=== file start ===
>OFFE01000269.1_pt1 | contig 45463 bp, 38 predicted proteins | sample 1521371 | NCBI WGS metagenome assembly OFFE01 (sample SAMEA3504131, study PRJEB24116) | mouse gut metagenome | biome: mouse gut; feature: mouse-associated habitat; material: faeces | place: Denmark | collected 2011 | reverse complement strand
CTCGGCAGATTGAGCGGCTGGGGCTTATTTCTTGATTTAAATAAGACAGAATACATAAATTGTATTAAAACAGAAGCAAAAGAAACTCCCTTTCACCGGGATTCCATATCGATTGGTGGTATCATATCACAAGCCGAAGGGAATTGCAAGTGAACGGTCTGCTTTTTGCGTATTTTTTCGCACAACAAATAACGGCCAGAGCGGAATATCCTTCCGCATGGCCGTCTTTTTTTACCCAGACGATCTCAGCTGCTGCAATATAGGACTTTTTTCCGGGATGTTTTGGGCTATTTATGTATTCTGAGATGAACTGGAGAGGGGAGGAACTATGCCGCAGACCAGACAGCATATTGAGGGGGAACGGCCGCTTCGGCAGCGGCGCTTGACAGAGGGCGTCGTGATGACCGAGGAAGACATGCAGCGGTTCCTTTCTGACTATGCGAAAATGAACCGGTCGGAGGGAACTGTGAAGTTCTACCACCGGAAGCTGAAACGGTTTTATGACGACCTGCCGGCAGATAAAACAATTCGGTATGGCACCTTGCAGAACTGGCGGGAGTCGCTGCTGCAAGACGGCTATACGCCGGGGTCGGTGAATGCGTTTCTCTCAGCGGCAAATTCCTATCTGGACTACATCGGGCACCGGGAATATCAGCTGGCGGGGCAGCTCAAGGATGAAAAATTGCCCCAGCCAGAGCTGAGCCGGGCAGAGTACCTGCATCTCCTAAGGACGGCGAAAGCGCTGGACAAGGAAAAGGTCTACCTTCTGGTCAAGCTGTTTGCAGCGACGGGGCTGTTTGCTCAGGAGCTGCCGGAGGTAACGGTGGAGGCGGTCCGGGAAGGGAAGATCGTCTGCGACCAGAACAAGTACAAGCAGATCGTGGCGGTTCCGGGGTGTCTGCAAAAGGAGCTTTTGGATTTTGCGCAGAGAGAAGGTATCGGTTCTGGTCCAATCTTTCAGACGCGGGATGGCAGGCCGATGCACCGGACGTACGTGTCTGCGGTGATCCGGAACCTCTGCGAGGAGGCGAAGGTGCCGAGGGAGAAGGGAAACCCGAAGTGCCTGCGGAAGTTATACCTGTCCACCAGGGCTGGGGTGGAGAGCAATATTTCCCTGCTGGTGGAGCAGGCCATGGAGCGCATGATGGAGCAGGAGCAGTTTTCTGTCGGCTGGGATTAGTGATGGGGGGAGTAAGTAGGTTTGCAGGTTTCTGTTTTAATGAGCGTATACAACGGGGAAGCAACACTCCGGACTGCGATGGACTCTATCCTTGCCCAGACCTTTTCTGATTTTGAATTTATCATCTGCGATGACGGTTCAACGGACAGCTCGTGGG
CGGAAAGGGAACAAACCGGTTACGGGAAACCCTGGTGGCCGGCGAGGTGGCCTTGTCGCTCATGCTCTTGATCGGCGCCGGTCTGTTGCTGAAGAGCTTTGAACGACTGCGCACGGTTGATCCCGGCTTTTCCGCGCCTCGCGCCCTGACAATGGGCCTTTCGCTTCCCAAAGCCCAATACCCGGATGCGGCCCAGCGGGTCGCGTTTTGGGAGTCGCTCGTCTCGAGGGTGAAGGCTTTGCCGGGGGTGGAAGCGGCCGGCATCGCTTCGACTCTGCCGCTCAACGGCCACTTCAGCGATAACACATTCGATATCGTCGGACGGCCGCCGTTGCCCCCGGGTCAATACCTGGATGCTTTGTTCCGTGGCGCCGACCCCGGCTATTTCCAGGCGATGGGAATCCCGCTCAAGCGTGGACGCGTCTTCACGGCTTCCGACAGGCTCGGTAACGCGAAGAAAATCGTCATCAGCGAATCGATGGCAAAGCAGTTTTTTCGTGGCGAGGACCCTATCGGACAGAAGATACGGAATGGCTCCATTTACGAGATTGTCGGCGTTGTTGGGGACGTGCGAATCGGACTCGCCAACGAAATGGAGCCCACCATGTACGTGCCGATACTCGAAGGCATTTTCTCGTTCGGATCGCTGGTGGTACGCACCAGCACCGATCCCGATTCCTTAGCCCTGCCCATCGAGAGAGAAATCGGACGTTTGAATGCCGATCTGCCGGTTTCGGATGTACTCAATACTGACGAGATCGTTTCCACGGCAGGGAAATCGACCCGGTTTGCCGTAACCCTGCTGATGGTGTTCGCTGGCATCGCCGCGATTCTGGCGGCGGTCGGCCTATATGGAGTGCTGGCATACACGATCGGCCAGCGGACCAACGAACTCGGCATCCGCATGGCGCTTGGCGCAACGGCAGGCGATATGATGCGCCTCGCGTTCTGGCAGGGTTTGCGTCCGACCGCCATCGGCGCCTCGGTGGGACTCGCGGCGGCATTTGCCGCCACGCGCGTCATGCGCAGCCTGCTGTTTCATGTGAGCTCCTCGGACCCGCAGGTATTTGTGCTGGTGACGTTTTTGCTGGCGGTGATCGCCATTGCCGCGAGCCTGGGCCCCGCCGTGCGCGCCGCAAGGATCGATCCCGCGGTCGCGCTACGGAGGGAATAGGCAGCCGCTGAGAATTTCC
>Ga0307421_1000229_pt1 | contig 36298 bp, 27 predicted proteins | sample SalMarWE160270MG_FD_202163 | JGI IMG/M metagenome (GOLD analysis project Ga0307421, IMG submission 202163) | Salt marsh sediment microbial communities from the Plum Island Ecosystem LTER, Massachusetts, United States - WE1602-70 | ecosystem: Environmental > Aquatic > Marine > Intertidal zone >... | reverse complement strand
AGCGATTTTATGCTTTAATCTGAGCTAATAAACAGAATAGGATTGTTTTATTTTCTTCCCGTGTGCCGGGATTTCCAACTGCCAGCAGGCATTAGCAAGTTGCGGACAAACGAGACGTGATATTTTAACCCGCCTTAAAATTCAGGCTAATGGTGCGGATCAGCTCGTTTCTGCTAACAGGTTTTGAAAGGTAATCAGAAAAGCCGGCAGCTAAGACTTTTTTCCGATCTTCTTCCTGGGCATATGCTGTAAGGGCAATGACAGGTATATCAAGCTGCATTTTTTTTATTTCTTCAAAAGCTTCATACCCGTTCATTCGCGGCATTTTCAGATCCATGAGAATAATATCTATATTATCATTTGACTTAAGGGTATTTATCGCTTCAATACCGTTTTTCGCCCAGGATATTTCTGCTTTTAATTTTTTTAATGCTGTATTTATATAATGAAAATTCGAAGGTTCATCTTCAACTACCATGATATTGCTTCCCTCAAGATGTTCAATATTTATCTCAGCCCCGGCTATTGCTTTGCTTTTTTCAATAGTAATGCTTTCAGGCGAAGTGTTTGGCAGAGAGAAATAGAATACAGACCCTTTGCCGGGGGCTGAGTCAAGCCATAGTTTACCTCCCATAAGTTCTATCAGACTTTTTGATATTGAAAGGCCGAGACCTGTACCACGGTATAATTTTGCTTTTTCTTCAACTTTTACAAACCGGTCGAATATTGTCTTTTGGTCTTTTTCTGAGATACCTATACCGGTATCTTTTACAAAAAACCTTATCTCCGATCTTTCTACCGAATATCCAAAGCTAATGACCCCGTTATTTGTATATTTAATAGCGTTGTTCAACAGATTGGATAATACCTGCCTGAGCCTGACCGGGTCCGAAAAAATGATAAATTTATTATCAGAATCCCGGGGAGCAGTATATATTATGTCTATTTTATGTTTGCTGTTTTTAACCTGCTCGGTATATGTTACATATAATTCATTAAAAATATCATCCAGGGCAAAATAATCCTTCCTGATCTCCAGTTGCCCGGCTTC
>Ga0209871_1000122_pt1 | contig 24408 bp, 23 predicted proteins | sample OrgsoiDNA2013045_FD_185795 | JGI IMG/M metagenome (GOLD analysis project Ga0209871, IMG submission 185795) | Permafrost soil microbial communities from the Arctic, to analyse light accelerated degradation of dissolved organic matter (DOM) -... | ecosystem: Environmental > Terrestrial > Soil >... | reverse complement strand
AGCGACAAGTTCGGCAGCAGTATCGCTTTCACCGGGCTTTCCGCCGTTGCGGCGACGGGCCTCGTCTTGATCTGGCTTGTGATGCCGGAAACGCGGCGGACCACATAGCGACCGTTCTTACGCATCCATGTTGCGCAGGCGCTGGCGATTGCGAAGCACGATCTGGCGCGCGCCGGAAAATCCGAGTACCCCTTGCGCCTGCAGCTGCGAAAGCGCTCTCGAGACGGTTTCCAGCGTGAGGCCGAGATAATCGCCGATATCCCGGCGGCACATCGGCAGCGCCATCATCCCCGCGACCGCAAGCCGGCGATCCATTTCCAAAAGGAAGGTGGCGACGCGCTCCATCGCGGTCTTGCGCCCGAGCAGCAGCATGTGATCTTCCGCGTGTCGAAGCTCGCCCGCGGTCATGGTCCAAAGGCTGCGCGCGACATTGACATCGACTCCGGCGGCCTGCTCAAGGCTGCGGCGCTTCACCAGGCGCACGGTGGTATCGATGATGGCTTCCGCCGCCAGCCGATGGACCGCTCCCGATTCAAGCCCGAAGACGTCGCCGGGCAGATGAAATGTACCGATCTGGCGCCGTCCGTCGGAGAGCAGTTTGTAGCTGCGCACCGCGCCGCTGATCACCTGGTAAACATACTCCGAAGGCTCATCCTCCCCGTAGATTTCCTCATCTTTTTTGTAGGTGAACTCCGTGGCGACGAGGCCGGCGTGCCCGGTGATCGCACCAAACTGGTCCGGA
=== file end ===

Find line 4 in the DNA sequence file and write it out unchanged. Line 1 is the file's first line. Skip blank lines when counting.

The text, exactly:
>Ga0307421_1000229_pt1 | contig 36298 bp, 27 predicted proteins | sample SalMarWE160270MG_FD_202163 | JGI IMG/M metagenome (GOLD analysis project Ga0307421, IMG submission 202163) | Salt marsh sediment microbial communities from the Plum Island Ecosystem LTER, Massachusetts, United States - WE1602-70 | ecosystem: Environmental > Aquatic > Marine > Intertidal zone >... | reverse complement strand